It’s a classic game for any hardcore Beatles fan, and by extent most people living in this time of Western pop culture. Who’s your favorite Beatle?
You could say John Lennon, pointing to his weirdo experimentation, his lyrics that contemplated deeper topics, the edge of darkness in so much of his music. The dreamer, the visionary, the artist.
You could say Paul McCartney, in love with the purity of a beautiful melody. He may have had trips into whimsy and sappiness, but he always makes up for it with such incredible songwriting skill. The aesthete, the joker, the wunderkind.
You could say George Harrison, tired of the egos of the band’s two frontmen. Even while they would barely let him have any songs on the album, each one that made it on was a gem, anchored by his extraordinary skill with the guitar (and the sitar). The mystic, the introvert, the “quiet one.”
You could say Ringo Starr, if you’re really trying to be contrarian.
Or you could be like me, on the many occasions (I can never really stick with one choice) when I’ve answered, “George Martin.”
Martin, who died on Monday, March 8, at the age of 90, was not technically part of the “fab four,” even as he was affectionately referred to as the “fifth Beatle.” That term may have been too light for the man’s contributions. Martin served as a constant collaborator and producer for the band from their first singles through Abbey Road,* keeping the band productive when egos and drugs jeopardized that, and adding many of the best features.
For a band that stopped touring in 1966, the additions that Martin made in the studio were essential. Songs became classics when he got his hands on them, adding instruments, creating the sonic textures that made the songs work, rearranging structures, and in a few cases, putting together a whole song just from scraps left on the cutting room floor.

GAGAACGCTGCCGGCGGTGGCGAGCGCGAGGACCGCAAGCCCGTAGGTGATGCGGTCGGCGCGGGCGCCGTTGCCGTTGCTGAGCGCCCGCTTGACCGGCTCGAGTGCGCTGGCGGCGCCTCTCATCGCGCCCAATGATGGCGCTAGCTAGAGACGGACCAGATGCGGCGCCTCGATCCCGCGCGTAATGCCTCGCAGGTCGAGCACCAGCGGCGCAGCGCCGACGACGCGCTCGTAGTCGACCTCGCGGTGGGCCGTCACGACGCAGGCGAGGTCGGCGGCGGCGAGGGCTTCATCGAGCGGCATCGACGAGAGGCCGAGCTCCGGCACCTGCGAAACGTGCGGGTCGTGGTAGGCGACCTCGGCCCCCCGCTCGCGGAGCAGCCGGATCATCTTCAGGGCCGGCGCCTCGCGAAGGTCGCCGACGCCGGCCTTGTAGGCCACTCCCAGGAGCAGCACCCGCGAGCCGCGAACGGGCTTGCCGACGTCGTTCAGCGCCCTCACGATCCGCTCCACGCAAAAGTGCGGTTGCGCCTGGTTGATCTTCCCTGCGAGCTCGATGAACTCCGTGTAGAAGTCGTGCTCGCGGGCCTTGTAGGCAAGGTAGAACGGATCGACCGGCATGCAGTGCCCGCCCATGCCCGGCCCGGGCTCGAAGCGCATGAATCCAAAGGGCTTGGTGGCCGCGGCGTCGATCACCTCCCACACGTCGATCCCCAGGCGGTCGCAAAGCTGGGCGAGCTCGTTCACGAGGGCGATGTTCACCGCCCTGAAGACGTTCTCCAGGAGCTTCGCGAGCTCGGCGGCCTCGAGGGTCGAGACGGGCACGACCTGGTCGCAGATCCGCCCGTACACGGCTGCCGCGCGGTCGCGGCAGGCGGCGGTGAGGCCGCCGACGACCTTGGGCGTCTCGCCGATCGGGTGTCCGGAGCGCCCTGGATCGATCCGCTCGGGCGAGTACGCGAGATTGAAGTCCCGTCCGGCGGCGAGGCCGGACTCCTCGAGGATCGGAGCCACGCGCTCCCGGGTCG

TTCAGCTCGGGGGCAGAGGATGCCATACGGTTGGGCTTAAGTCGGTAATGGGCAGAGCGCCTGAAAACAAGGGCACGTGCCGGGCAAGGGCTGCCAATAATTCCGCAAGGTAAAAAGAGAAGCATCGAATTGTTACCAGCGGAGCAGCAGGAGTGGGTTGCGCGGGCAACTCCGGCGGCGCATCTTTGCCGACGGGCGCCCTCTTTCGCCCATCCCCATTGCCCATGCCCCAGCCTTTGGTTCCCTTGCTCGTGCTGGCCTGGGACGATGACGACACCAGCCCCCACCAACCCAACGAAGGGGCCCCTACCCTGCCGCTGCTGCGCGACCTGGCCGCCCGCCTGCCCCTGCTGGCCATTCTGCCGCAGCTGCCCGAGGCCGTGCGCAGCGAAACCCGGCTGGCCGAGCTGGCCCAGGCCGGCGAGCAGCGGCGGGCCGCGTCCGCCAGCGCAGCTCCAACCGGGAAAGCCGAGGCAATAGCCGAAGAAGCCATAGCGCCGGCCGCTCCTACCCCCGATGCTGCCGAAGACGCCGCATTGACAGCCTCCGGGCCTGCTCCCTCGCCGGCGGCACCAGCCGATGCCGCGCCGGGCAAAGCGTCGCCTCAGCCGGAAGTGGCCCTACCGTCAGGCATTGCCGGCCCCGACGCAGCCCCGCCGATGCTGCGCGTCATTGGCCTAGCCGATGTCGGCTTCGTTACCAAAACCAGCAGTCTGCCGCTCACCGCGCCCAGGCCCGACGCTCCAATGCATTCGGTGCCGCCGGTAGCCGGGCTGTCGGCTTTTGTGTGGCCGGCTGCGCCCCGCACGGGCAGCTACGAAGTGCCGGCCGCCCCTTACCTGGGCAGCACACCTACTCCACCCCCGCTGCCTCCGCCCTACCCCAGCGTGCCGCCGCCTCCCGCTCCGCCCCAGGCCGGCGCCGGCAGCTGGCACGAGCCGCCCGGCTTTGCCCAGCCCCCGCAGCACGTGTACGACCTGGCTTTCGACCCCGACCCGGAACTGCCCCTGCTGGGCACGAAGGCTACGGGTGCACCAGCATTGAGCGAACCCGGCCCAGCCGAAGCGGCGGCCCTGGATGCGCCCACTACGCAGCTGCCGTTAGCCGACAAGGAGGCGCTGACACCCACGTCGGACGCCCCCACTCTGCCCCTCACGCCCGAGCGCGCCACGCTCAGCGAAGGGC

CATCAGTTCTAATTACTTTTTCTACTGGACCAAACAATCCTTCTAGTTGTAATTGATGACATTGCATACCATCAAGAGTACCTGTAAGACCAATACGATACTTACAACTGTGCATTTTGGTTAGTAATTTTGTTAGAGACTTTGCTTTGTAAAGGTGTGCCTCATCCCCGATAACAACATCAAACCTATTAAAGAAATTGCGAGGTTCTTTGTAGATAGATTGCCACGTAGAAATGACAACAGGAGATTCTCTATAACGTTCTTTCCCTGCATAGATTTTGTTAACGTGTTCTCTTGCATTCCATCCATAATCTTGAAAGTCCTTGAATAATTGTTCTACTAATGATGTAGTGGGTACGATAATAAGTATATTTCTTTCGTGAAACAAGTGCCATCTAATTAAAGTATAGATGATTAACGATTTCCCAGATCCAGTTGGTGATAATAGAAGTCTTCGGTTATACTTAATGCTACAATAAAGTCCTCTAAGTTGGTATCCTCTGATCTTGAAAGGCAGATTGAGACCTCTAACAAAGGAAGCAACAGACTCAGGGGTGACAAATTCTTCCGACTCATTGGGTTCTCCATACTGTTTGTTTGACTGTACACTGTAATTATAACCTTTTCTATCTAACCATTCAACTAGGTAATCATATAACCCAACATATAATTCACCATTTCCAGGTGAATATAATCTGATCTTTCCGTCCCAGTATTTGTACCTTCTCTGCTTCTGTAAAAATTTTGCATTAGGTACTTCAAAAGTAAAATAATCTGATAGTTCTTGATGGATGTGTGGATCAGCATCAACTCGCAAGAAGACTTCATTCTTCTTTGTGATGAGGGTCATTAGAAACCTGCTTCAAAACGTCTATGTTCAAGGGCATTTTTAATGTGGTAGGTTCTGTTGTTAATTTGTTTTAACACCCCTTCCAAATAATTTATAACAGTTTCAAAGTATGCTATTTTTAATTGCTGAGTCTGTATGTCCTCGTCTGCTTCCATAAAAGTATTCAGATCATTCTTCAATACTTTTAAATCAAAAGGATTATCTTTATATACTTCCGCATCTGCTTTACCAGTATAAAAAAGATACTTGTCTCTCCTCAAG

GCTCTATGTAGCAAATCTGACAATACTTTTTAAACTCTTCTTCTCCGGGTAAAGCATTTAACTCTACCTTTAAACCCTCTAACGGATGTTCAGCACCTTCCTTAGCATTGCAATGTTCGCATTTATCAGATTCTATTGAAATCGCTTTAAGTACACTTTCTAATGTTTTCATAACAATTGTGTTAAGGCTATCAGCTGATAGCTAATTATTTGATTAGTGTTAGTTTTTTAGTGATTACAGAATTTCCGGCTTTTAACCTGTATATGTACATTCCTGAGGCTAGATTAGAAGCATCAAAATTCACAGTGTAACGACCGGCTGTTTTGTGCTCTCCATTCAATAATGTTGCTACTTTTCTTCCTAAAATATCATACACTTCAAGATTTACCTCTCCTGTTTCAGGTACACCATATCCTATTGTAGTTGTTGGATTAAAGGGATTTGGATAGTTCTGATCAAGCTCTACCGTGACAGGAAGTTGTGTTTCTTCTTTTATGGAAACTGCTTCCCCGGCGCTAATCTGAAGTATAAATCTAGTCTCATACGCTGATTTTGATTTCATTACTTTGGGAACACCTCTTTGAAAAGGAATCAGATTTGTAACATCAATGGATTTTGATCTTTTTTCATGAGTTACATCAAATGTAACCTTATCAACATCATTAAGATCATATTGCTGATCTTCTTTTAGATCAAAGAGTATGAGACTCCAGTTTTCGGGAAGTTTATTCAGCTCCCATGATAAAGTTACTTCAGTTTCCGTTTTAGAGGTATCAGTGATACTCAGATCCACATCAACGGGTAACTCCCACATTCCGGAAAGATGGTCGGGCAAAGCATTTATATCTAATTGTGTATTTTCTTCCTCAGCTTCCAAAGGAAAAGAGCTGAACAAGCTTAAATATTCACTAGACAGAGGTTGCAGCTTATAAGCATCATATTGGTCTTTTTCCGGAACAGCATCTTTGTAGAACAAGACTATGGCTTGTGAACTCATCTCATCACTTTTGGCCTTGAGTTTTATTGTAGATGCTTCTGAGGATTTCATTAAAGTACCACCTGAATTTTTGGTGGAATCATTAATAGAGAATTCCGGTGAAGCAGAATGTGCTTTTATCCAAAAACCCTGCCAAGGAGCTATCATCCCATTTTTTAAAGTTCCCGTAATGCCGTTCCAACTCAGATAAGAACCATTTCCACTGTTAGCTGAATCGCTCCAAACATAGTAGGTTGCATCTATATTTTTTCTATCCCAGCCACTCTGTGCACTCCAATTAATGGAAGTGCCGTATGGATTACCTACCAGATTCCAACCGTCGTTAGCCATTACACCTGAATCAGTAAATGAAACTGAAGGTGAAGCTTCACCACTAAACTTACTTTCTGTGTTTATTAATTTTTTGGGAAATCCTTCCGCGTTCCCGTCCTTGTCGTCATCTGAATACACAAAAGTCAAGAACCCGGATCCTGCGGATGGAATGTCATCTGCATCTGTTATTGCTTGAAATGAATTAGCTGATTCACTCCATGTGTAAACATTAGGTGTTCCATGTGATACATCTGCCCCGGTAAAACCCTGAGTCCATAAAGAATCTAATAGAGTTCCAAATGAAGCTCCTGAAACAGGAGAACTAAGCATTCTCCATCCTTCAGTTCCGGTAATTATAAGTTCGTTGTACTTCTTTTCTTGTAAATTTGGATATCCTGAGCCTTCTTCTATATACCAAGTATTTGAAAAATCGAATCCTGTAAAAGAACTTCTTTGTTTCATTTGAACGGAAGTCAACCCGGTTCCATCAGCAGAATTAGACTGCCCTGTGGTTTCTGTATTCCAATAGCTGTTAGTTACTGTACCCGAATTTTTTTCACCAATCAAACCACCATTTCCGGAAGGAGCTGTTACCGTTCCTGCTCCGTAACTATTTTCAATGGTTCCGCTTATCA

All of the best moments of Beatles songs have his fingerprints on them: the opening chord of “A Hard Day’s Night,” which had such complex multi-instrumental voicing that its exact nature was a mystery for musicians for four decades after its release; the sped-up piano solo of “In My Life,” played by Martin at half speed before being added to the rest of the recording at tempo; the eerie string-quartet arrangement of “Eleanor Rigby;” the bizarre hodgepodge of rock-band and orchestral instrumentation on “Strawberry Fields” that Martin put together from two separate recordings in two different keys and two different tempos.
In the time I’ve been obsessed with The Beatles, I’ve found myself frequently going down this rabbit hole, reading up on stories about the songwriting and recording processes for the most-written-about band in history. And while there are certainly stories of how inspiration struck the band members in amazing and unexpected ways (George Harrison wrote “While My Guitar Gently Weeps” after opening a book to a random page and choosing the words his finger landed on: the words “gently weeps”!), most of the most incredible innovations, the things that turned the songs from good to great, were George Martin’s additions.
Perhaps his most famous contribution came in what many consider the band’s true masterpiece — ”A Day In The Life,” the final track on Sgt. Pepper’s Lonely Hearts Club Band. The song came from two songs, the verses by John and the bridge by Paul, neither of which existing fully on their own. Martin decided to sew them together, at first not knowing what would bridge the two.
Martin ended up designing the mindfuck orchestral sections of the song, giving musicians from the London Symphony and Royal Philharmonic sheet music showing them ascending from their lowest note to their highest at different speeds. Rather than scalpelling in a seamless transition, he smashed the two parts together with angry force.